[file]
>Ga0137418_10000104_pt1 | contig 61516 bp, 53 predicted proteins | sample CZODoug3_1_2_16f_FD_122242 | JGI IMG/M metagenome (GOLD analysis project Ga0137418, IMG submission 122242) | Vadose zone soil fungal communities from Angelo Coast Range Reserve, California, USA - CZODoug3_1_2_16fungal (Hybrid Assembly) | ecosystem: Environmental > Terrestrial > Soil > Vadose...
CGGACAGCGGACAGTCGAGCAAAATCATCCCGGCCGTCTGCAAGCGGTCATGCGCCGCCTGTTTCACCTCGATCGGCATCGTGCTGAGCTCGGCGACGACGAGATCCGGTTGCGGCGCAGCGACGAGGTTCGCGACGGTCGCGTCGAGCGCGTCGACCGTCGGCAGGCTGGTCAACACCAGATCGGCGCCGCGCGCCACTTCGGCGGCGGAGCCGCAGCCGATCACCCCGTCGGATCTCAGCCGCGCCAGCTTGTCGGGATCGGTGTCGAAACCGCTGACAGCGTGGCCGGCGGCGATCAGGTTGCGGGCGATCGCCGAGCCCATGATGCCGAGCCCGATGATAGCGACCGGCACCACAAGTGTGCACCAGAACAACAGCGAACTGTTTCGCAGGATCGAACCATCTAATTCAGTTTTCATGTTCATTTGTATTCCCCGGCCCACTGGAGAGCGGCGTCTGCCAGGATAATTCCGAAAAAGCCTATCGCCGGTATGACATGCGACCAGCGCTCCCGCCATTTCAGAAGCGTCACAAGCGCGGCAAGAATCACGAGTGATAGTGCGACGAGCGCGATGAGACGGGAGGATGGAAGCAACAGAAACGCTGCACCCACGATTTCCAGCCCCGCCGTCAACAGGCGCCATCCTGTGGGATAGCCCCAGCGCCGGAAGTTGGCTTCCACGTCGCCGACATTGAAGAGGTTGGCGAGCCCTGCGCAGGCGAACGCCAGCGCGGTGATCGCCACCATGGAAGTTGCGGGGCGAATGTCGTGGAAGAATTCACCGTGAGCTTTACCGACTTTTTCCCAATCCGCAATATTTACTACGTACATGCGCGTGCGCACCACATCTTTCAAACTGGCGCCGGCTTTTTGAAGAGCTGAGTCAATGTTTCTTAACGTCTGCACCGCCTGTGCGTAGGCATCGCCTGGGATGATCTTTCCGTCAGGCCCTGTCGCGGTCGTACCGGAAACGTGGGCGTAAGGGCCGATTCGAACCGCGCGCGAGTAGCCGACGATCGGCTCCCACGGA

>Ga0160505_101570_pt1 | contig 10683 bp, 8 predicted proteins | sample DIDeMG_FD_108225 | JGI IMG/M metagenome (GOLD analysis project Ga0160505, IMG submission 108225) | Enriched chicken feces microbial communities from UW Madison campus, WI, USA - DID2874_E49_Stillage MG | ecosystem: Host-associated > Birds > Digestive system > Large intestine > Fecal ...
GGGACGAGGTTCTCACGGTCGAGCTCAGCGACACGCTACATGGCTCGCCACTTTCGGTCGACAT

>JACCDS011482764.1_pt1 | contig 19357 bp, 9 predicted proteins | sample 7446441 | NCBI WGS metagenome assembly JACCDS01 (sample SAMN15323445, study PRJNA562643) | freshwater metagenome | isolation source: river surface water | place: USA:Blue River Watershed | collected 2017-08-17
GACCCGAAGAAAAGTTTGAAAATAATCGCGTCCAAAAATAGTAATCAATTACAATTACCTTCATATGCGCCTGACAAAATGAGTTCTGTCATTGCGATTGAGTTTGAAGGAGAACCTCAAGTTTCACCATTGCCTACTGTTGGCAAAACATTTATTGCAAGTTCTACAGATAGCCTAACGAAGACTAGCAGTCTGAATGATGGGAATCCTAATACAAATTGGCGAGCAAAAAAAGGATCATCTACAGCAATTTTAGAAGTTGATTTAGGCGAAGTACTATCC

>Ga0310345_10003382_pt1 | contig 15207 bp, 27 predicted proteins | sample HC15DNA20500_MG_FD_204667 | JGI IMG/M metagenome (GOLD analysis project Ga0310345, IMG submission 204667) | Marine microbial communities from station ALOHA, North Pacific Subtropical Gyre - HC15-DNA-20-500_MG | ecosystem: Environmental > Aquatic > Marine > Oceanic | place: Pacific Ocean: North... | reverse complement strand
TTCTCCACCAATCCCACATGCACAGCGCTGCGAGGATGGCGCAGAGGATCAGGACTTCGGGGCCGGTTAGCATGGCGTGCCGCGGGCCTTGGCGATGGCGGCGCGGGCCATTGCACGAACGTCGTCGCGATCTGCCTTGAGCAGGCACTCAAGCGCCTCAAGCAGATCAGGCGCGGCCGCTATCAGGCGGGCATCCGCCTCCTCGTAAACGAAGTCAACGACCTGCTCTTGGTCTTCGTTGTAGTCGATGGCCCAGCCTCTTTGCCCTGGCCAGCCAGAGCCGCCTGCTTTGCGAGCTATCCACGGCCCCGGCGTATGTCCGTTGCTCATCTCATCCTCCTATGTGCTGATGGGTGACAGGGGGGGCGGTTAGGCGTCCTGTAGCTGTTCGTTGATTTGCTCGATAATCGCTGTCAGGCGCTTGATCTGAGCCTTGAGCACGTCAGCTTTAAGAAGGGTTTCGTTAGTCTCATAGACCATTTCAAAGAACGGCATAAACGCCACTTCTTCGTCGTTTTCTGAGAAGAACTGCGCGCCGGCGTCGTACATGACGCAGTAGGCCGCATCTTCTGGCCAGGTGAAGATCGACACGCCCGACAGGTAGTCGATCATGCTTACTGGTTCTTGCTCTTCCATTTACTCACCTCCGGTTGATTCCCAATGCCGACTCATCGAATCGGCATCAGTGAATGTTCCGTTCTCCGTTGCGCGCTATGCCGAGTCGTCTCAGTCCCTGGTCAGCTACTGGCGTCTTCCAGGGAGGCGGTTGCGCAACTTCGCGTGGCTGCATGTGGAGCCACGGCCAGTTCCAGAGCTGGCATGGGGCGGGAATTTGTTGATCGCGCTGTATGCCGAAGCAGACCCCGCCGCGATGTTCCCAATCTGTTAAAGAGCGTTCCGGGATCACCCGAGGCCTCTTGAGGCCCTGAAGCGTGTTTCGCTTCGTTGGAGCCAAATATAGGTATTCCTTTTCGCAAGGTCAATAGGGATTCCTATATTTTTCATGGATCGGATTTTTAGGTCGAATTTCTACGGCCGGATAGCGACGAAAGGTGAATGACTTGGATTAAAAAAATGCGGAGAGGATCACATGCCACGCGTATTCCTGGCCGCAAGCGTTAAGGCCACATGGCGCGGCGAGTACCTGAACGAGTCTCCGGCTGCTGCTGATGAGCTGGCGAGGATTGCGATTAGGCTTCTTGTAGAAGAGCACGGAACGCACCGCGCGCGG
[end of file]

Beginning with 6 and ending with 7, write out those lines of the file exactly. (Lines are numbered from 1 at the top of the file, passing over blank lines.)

GACCCGAAGAAAAGTTTGAAAATAATCGCGTCCAAAAATAGTAATCAATTACAATTACCTTCATATGCGCCTGACAAAATGAGTTCTGTCATTGCGATTGAGTTTGAAGGAGAACCTCAAGTTTCACCATTGCCTACTGTTGGCAAAACATTTATTGCAAGTTCTACAGATAGCCTAACGAAGACTAGCAGTCTGAATGATGGGAATCCTAATACAAATTGGCGAGCAAAAAAAGGATCATCTACAGCAATTTTAGAAGTTGATTTAGGCGAAGTACTATCC

>Ga0310345_10003382_pt1 | contig 15207 bp, 27 predicted proteins | sample HC15DNA20500_MG_FD_204667 | JGI IMG/M metagenome (GOLD analysis project Ga0310345, IMG submission 204667) | Marine microbial communities from station ALOHA, North Pacific Subtropical Gyre - HC15-DNA-20-500_MG | ecosystem: Environmental > Aquatic > Marine > Oceanic | place: Pacific Ocean: North... | reverse complement strand